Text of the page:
Rates hit Australian home-loan approvals
Number of mortgages granted unexpectedly drops 1pc in July, the most in five months
Australian home loan approvals unexpectedly fell in July by the most in five months as the highest interest rates among major developed economies discouraged buyers from entering the market.
The number of loans granted to build or buy houses and apartments declined 1 per cent from June, when they rose a revised 1 per cent.
This adds to evidence that the economy is weakening after government reports last week showed retail sales unexpectedly fell, employers unexpectedly cut 8,800 workers and the nation recorded its seventh straight monthly trade deficit.
Many economists expect Reserve Bank governor Glenn Stevens will resume lowering rates in November from 3.5 per cent after cuts in May and June.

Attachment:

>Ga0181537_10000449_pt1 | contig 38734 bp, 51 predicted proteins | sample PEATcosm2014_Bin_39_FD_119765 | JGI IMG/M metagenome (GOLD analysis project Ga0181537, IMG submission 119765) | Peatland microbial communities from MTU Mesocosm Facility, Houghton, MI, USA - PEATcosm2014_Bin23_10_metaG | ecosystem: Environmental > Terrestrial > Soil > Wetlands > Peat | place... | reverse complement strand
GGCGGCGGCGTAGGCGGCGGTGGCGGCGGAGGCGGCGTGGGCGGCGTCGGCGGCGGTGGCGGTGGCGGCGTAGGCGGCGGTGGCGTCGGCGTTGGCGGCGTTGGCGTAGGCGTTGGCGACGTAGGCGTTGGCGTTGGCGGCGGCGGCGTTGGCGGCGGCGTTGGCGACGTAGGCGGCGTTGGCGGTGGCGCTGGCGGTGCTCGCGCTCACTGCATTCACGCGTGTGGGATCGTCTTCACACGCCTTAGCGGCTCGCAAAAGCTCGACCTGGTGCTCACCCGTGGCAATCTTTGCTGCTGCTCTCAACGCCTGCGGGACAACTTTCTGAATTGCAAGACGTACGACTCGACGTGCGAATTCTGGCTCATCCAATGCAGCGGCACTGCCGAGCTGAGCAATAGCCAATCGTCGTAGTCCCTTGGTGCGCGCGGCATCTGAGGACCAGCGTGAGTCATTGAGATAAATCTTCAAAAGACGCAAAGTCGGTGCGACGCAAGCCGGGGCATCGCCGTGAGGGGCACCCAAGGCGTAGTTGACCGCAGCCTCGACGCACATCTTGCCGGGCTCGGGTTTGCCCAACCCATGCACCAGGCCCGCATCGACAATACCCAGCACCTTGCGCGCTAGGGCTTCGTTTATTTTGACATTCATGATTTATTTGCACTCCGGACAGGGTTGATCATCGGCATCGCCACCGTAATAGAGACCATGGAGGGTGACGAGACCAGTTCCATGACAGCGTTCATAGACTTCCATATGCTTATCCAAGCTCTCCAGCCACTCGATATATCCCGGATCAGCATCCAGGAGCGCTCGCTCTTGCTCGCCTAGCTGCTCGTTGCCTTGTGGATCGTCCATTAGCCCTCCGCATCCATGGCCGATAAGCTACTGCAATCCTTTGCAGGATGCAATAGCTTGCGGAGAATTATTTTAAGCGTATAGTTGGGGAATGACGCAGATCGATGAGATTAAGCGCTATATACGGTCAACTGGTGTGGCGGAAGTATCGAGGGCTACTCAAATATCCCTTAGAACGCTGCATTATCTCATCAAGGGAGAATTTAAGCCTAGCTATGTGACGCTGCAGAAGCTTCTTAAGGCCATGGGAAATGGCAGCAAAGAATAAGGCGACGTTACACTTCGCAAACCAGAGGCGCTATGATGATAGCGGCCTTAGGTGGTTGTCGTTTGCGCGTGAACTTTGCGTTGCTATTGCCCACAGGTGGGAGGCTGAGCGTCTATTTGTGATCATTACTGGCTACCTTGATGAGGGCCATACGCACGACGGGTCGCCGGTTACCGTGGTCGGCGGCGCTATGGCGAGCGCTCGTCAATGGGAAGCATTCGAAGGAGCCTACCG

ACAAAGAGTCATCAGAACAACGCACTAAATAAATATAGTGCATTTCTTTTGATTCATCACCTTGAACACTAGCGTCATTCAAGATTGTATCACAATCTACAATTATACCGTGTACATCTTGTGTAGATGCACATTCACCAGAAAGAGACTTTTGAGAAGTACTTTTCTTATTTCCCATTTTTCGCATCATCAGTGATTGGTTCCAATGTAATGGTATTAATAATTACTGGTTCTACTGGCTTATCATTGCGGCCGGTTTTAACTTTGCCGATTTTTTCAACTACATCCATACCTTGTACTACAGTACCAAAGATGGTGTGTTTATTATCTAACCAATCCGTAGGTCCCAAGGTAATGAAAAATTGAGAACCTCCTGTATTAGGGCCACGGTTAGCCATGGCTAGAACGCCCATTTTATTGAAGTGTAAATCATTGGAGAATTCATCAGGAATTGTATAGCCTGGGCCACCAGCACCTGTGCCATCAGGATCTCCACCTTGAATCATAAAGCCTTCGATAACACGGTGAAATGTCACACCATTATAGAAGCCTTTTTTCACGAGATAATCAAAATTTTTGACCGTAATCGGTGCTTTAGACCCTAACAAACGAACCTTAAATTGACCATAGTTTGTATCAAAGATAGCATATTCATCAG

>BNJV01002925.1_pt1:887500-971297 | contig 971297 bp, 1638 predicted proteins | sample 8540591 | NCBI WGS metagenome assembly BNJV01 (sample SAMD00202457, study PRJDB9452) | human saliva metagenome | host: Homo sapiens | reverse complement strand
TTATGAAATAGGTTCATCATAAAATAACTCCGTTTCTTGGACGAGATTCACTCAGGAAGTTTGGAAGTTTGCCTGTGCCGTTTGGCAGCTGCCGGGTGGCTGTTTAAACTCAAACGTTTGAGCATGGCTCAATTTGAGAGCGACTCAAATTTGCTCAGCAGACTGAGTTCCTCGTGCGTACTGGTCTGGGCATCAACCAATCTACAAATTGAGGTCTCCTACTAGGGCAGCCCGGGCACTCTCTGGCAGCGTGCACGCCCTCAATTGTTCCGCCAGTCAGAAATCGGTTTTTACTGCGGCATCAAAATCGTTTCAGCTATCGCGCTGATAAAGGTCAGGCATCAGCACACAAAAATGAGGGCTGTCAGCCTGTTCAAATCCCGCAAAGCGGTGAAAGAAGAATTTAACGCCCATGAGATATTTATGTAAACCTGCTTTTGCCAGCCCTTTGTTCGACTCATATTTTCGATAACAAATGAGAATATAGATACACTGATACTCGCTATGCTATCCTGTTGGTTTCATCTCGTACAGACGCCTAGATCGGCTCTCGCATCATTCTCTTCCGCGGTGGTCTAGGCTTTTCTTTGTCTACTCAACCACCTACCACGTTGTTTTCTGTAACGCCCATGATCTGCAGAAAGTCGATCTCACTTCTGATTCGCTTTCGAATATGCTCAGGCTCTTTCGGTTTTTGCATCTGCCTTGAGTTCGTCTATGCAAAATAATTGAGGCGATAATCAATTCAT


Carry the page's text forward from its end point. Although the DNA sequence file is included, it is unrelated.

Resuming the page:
"Potential buyers are reluctant to return to the property market despite looser monetary settings," said Katrina Ell, an economist at Moody's Analytics in Sydney. "Until there is a sustained improvement in sentiment, housing finance growth will keep disappointing."
The total value of loans fell 1.8 per cent to A$20.1 billion (HK$162 billion) in July.
The value of lending to owner-occupiers declined 1.4 per cent from a month earlier. The value of loans to investors who plan to rent or resell homes dropped 2.7 per cent.
First-home buyers accounted for 19.2 per cent of dwellings financed in July, up from 18.5 per cent in June and higher than 16.5 per cent a year earlier.
Australia's economy slowed last quarter on weaker housing and rising imports. Gross domestic product advanced 0.6 per cent from the previous three months, when it rose a revised 1.4 per cent.
Australian home-building approvals in July declined by the most in almost a decade as weakness outside the resources industry hurt housing. A private report last month showed sales of new homes dropped to the second-lowest level on record in July.
Australian house prices unexpectedly rose in the second quarter, ending five straight quarters of declines.
"The housing market is just going sideways," said Spiros Papadopoulos, of National Australia Bank.